Rust

Rust is a programming language designed to be performant, safe, and productive.

Description

combines concepts from C, C++, and Haskell. In order to guarantee type safety and compile to performant machine code, the compiler tracks the type of each variable and function. Where the compiler can not infer a type of a variable, parameter, or result, it must be annotated with a type. In order to guarantee memory safety, the compiler also tracks the lifetime of each variable. Where the compiler can not infer the lifetime of a variable, parameter or result, it must be annotated with a lifetime.

Like Tcl, Rust does not employ a garbage collector, but tracks a value through its lifetime and deallocates the resources for it at the end of its lifetime. For each value, there is always exactly one variable that owns it. Like C, & produces a reference to the value bound to a variable. In Rust this is called borrowing because the compiler does not allow the lifetime of a reference to be longer than the lifetime of the the owning variable. This avoids a whole class of memory errors that C programs are susceptible to. * follows a reference to access the value.

The value bound to a variable is immutable by default, if a variable is annotated with mut, the variable may be used to mutate the bound value. The value boun to a mutable variable may be borrowed, but the compiler ensures that it is never borrowed more than once at any given point during execution. This eliminates data races in Rust programs.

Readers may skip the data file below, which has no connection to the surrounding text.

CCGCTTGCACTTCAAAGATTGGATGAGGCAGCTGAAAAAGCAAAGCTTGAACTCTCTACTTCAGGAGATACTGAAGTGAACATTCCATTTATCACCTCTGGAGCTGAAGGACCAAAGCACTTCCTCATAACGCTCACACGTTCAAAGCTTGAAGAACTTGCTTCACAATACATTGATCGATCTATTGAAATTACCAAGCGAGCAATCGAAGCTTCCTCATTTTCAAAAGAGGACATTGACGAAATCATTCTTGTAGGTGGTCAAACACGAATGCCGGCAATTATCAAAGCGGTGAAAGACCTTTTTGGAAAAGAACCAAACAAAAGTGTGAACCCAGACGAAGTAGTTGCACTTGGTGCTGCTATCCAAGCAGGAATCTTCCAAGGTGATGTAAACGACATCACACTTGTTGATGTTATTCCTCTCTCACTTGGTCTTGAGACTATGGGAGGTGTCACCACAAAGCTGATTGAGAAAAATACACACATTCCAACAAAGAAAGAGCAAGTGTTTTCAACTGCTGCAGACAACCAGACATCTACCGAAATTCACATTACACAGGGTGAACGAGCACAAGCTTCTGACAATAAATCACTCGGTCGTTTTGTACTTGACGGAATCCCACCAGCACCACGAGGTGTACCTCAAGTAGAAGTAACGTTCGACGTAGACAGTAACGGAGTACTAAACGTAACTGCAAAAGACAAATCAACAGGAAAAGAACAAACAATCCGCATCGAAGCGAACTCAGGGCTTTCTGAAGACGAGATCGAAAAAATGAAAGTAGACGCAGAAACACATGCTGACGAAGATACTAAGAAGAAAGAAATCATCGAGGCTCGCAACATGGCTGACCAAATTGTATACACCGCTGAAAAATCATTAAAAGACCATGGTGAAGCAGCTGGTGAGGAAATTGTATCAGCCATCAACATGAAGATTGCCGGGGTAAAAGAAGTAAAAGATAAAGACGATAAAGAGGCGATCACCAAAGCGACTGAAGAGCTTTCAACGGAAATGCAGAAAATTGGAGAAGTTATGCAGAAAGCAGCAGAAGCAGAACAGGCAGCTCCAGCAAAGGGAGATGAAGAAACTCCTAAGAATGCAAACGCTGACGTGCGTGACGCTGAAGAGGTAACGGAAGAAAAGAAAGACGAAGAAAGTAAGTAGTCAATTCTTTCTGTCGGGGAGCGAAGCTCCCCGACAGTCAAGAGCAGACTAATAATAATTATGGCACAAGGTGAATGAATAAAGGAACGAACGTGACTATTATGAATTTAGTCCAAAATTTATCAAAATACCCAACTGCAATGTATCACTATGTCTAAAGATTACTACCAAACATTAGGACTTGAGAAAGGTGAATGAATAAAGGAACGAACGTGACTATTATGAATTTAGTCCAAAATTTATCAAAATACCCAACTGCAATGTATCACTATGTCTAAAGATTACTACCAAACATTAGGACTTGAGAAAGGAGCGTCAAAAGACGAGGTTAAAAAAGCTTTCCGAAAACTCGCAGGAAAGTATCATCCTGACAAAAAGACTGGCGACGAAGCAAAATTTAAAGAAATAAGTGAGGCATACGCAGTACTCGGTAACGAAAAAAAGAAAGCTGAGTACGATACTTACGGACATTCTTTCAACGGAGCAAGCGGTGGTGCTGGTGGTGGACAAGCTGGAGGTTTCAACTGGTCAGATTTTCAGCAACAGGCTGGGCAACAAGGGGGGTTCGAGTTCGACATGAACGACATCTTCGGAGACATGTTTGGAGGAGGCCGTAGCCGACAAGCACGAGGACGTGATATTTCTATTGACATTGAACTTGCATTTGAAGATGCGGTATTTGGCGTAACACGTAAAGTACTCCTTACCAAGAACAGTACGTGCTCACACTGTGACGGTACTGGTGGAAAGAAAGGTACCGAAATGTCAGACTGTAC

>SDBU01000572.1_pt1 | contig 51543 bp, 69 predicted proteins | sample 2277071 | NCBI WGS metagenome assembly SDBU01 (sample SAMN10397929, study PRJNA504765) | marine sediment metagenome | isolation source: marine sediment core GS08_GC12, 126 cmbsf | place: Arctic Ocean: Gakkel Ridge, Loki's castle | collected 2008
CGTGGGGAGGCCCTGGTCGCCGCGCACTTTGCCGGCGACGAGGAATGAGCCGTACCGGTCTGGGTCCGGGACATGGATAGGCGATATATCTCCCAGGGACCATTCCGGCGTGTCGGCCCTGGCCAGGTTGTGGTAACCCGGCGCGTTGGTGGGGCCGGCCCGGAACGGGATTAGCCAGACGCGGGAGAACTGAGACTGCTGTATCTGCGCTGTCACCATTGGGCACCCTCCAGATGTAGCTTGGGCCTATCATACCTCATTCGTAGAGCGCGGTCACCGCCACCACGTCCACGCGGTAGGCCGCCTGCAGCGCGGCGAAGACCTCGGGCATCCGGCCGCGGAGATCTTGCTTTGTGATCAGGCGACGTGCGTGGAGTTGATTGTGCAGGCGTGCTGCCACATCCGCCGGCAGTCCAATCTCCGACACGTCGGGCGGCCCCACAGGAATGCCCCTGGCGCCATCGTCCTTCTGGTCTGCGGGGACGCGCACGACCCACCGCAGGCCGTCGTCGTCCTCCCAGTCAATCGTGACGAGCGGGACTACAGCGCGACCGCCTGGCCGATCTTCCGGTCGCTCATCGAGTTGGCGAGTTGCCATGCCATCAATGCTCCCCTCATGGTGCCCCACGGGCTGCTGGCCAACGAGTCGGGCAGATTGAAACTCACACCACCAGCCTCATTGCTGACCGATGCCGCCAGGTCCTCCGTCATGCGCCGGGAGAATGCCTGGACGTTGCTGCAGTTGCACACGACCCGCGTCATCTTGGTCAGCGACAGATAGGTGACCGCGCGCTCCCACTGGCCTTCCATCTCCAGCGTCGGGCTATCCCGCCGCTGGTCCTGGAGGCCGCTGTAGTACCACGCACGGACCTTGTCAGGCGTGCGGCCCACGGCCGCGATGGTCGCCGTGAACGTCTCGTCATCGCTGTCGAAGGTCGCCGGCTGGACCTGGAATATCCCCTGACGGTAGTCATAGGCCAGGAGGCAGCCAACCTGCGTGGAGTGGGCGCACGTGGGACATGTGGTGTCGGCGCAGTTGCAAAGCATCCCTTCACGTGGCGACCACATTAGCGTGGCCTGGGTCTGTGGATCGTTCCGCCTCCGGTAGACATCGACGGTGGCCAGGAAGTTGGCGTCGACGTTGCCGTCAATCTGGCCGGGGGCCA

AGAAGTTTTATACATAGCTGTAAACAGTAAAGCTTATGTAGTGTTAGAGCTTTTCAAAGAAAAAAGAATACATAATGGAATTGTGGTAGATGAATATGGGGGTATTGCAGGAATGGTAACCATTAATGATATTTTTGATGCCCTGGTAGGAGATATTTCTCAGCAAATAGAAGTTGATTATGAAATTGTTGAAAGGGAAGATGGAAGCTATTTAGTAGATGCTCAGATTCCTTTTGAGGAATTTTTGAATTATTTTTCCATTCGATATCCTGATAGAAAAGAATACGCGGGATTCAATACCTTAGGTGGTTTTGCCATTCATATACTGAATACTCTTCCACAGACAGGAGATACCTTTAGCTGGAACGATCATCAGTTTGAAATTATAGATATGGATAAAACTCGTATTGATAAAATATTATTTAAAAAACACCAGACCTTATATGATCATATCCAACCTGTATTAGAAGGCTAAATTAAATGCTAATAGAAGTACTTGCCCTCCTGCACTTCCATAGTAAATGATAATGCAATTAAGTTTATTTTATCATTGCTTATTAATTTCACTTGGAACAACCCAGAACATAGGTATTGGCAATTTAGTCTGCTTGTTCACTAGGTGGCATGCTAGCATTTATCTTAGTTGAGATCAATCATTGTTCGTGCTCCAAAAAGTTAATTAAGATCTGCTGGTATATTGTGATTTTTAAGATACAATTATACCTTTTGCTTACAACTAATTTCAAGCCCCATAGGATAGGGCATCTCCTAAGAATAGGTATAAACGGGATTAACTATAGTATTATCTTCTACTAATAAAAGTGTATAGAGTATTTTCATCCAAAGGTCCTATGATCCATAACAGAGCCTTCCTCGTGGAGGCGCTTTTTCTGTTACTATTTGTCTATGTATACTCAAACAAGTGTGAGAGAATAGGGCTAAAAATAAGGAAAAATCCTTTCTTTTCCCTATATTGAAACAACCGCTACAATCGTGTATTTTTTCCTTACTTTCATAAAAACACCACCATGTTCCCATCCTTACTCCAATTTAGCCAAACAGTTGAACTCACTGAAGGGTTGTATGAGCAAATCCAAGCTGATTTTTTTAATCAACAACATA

A program is composed primarily of structs and the functions that operate on them. A struct is in turn composed of primitive values, structs, enums, and references to any of those things or to functions. An enum is a type that enumerates any number of possible variants, each of which may be struct. A function that accepts an enum uses match to tailor its operation to each possible variant of the enum.

A group of functions declared as an interface is called a trait. For each type of struct which supports a trait, impl is used to provide a set of function definitions that implement the trait for that type of struct.

Rust features various features for programming the structure of the program itself, i.e. for metaprogramming: A macro language, closures, syntax for templating generic structs and functions, and pattern matching similar to that of Haskell, on language items for such purposes as destructuring variable assignment and code branching according to data type.

Rust is actually segmented into two different languages: safe Rust and unsafe Rust. In the safe parts, nothing is undefined, nothing is null, only safe type conversions are possible, and only safe memory operations are allowed. There is, however, an escape hatch: A function annotated as unsafe takes upon itself the responsibility to guarantee the same things that the Rust compiler guarantees. , so the compiler makes no further effort to check that function for conformance. This makes it possible to write such a function in another language such as C, if needed.